High-risk AI system for business? Investigating the passive pathway of stereotype threat in AI-human interaction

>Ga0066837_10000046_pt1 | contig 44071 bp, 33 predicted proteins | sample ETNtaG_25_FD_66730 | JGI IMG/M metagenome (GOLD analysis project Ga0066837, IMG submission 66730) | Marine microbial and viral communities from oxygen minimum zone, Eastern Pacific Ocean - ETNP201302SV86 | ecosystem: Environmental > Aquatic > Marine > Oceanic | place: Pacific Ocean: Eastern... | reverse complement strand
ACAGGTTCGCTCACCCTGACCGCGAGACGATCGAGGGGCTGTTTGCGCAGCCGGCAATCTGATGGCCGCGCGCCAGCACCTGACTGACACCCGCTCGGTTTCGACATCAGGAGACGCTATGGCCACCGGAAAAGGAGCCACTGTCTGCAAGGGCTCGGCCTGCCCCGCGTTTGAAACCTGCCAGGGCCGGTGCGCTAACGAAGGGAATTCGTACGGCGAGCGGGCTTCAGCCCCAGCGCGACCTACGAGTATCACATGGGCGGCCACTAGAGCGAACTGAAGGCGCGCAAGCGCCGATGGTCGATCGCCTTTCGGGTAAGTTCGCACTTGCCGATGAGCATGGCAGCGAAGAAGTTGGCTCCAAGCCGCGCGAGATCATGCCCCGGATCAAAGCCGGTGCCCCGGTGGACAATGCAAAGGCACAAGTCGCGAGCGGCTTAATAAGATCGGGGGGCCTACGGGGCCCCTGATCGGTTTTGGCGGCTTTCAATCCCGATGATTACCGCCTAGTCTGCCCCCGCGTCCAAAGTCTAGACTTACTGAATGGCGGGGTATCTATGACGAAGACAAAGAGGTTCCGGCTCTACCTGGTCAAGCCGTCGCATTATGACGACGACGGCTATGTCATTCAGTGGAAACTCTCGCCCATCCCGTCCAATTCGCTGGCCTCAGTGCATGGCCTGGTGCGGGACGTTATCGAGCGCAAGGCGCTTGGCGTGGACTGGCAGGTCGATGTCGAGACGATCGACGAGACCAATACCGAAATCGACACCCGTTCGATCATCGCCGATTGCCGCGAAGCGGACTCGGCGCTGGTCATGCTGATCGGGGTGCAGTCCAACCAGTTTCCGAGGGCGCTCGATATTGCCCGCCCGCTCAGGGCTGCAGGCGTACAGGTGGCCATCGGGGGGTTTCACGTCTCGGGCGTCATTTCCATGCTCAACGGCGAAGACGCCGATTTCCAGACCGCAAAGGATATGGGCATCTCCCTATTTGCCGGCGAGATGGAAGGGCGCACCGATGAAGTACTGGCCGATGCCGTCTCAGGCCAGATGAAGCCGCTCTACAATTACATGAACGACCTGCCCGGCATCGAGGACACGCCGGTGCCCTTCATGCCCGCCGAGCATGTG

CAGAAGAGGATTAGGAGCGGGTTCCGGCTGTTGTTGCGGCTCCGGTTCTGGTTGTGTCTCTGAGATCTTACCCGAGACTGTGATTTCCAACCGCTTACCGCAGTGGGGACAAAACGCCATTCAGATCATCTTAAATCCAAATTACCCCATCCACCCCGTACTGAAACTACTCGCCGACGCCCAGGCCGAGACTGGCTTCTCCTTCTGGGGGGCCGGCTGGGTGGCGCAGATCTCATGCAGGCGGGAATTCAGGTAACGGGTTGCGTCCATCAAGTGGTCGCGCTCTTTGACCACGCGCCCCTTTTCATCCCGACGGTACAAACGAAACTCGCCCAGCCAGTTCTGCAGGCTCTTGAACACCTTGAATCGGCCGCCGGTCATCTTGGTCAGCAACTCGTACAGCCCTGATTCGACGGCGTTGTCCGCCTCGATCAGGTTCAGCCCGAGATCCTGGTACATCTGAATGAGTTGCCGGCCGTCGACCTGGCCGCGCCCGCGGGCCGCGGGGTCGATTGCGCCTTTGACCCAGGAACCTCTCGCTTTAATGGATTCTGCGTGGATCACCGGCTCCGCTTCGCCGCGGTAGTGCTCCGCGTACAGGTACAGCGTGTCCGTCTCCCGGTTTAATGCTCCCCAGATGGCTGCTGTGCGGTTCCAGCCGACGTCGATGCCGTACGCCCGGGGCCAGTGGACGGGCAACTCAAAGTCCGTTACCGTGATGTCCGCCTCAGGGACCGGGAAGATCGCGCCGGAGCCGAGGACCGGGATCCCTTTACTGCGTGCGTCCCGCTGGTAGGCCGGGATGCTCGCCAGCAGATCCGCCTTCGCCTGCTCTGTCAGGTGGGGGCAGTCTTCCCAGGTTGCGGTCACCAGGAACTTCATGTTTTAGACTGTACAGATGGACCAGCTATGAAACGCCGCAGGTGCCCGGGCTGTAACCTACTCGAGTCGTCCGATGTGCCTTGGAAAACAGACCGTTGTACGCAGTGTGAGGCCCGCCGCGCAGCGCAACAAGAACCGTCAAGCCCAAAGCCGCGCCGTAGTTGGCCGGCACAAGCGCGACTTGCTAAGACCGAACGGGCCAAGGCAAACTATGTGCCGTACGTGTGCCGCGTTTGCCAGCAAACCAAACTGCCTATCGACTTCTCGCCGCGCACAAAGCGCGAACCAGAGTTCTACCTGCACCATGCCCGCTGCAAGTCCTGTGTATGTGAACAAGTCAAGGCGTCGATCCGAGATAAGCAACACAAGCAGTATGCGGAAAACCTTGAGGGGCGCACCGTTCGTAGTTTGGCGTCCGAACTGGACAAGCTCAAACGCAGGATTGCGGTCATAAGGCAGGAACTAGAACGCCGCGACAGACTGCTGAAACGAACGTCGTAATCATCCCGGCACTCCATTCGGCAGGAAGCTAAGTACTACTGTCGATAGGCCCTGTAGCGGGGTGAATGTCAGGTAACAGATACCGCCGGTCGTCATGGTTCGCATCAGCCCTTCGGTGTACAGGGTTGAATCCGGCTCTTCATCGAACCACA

Academic discussions and regulations, such as the Digital Services Act, regarding the ethical use of artificial intelligence (AI), typically focus on preventing consumers from being exposed to the active pathways of AI-generated harm. This study contributes to the literature by investigating the passive pathways of potential stereotype threats, in which consumers themselves are affected by AI due to their own perceptions, especially when AI has personified characters. In the context of the educational service domain, we empirically investigate whether and to what extent stereotype threats negatively affect consumers’ objectives when they interact with personified AI agents. We find that female consumers suffer from gender stereotype threats when interacting with AI agents designed as male in the STEM (science, technology, engineering, and mathematics) domain, where females are expected to perform worse than males. Our findings suggest that companies introducing AI-based services should consider potential negative effects arising from mismatches between consumers and AI agents in social dimensions. The results are robust across various settings, and we discuss marketing implications for companies deploying AI agents in frontline services toward customers.